This time of the year is when the Treasury begins its consultation process, collating feedback towards its preparation of the annual budget to be tabled in October, for the following year. Over the next few months, different industry representatives will submit its views and recommendations to the Ministry of Finance and then wait till the actual Parliamentary announcement by the Prime Minister.
Those who have made these submissions over the years will often wonder whether these proposals are taken seriously or not, as there is no mechanism by which the government provides a positive or negative response on whether they would be included. Whilst it is true that there are consultations hosted by the government, it often feels like these are done for perfunctory reasons and that the ministry already has its new policies ready to be implemented regardless of the feedback from businesses and other citizen groups.
This year, those drafting budget policies ought to take a closer look at the business environment in the country.
In the World Bank Doing Business Report 2017, Malaysia’s rank fell by one notch to 23rd place out of 190 economies. This was due primarily to two indicators, namely ‘Starting a Business’ and ‘Paying Taxes’. Last year when the report was newly launched, Pemudah (a taskforce to facilitate business) announced that it was setting up a focus group on paying taxes to identify and adopt best practices to improve Malaysia’s performance in this specific area, where we rank 61st, much lower than our overall rank. Perhaps this group may want to expand its scope of work into looking at other areas of taxation policy, especially as this seems to be creating new challenges for businesses operating here.
An English daily recently reported that there has been an increasing number of manufacturers moving out of the country citing the different operating environment, chief of which was the rising costs of doing business due to the implementation of government policies and a lack of regulation on certain fees imposed. This is a worrying trend, especially if other multinationals begin to feel the pinch as well.
An IDEAS policy paper published recently also gave an example of how governments that tax too highly tend to lose out because eventually consumers switch to illegal products and this results in a loss of revenue collected. A good example is the cigarette market in Malaysia where one out of every two packs smoked today is illegal, which has in turn caused pressure on the legitimate businesses.
When this occurs, the government would not be able to successfully achieve its policy objectives on two counts: first, it does not satisfy its health objective (since people turn to the unregulated, illicit and cheaper cigarette) and second, it does not even fulfil the fiscal objective (since revenue collection falls instead of rises). But this can apply to other sectors too if they were to be so highly taxed that it reaches the revenue maximising point in what is called the Laffer Curve. This is the point at which government is able to collect the modest amount of money necessary to fund the legitimate – and hopefully limited – functions of government.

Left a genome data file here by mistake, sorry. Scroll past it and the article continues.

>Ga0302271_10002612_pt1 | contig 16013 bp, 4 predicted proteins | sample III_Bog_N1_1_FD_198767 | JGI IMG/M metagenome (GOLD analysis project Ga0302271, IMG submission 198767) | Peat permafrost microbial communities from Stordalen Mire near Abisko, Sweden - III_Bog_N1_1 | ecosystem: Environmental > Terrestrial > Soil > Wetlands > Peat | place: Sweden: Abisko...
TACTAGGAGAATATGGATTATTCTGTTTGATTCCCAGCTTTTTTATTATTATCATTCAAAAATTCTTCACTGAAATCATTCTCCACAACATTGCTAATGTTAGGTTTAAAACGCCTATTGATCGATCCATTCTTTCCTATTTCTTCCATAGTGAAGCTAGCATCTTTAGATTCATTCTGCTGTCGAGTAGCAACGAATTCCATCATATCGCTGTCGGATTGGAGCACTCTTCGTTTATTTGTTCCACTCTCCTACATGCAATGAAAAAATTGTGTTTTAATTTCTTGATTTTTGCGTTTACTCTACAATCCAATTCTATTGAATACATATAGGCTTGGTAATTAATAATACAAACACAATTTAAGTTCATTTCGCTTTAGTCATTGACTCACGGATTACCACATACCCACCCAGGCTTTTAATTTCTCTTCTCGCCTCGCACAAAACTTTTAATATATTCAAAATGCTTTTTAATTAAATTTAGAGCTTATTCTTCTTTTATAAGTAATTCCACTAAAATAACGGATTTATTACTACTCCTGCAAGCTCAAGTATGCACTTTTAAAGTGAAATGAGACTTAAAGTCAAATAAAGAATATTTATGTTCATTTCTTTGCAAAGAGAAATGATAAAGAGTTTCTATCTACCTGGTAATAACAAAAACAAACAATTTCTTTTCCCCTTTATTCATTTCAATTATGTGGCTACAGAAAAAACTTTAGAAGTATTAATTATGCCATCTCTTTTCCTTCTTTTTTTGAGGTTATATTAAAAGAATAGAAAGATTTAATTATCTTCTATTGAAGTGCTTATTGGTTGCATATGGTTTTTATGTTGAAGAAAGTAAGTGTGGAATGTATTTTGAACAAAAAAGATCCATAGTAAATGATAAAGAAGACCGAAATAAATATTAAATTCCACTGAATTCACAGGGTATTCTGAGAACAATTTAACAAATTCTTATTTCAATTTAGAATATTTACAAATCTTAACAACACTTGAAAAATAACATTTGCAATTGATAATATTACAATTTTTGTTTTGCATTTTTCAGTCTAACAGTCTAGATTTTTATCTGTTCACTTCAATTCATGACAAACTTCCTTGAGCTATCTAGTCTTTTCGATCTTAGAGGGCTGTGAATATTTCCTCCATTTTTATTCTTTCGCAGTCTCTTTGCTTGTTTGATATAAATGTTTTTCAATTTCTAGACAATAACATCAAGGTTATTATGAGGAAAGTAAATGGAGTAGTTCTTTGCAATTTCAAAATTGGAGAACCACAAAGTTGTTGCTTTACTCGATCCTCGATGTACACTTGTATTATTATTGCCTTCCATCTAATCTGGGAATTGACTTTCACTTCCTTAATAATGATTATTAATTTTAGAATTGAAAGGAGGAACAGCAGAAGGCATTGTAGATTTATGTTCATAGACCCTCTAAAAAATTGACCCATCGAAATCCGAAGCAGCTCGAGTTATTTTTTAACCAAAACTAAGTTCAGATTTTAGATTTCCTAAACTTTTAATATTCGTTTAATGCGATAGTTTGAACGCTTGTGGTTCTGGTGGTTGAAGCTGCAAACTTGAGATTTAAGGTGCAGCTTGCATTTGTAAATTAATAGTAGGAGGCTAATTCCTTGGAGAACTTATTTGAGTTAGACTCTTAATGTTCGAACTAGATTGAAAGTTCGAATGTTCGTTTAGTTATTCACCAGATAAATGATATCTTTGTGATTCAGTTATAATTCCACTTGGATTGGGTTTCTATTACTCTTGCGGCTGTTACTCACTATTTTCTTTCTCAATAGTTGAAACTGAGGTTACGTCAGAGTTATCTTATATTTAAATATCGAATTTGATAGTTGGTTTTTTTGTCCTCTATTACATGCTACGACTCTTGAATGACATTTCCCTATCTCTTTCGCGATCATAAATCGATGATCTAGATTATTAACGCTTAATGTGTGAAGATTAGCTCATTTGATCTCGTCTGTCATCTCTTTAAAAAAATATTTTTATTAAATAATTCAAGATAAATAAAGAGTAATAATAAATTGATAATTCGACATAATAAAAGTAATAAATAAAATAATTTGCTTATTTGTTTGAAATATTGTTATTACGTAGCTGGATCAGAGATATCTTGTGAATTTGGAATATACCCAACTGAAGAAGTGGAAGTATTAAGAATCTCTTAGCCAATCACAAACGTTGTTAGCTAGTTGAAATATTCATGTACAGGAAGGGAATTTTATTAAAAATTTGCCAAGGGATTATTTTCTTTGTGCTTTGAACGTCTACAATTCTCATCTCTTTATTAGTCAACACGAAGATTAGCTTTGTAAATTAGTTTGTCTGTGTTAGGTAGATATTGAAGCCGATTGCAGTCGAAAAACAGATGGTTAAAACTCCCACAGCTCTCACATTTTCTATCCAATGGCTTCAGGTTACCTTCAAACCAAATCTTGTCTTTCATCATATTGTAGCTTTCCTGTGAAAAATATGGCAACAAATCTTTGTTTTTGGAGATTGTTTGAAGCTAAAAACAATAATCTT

But governments certainly have a role to play in managing the country’s finances. However, the challenge always lies in finding the right balance; that sweet spot that allows an ideal ratio, to opt between collecting higher revenues to provide better public infrastructure versus not chasing away businesses and potential investors. Even the classic “Sim City” online game’s planning guide suggests an ideal tax rate that will “not make Sims happy or sad, but will generate the most revenue with the least impact”.
More specifically, taxing a company highly essentially punishes it for the investment and production that it undertakes. In the paper, economist Dan Mitchell states that “high tax rates on multinational companies … are ill advised since such firms have considerable discretion over where to conduct their operations”. Further, he argues that countries with “a burdensome tax regime is less likely to enjoy strong economic performance”, and cites the economic stagnation in many European countries as grim evidence that “excessive taxation imposes a very heavy cost”.
As the Treasury prepares the national budget to be announced in several months’ time, it is hoped that policymakers take cognisance of the potential impact of its proposed tax rates and other regulations imposed on businesses. If the multinationals are not able to cope with these burdens, one wonders how the small and medium enterprises are managing. What, indeed, is the business environment like for any business owner today? Have government regulations served to ease and smoothen operations in order to promote growth and competitiveness, or have they instead become more stifling?
If the latter is true – and a larger, more extensive survey of businesses would be needed to qualify this – then it is time for a review of the rules and regulations that hamper businesses from flourishing. It is not merely about the survival of businesses in Malaysia. Essentially, it is about freeing the enterprising, entrepreneurial spirit that lies at the heart of our economy. It is about promoting investment, innovation and creativity, not punishing these traits – above and beyond grand motherhood statements spouted by politicians.
If the Malaysian business spirit falters as a result of relentless bureaucratic regulations, and with it the economy, this will come to the detriment of our collective future and that of future generations. For the next budget cycle, one hopes that wisdom prevails.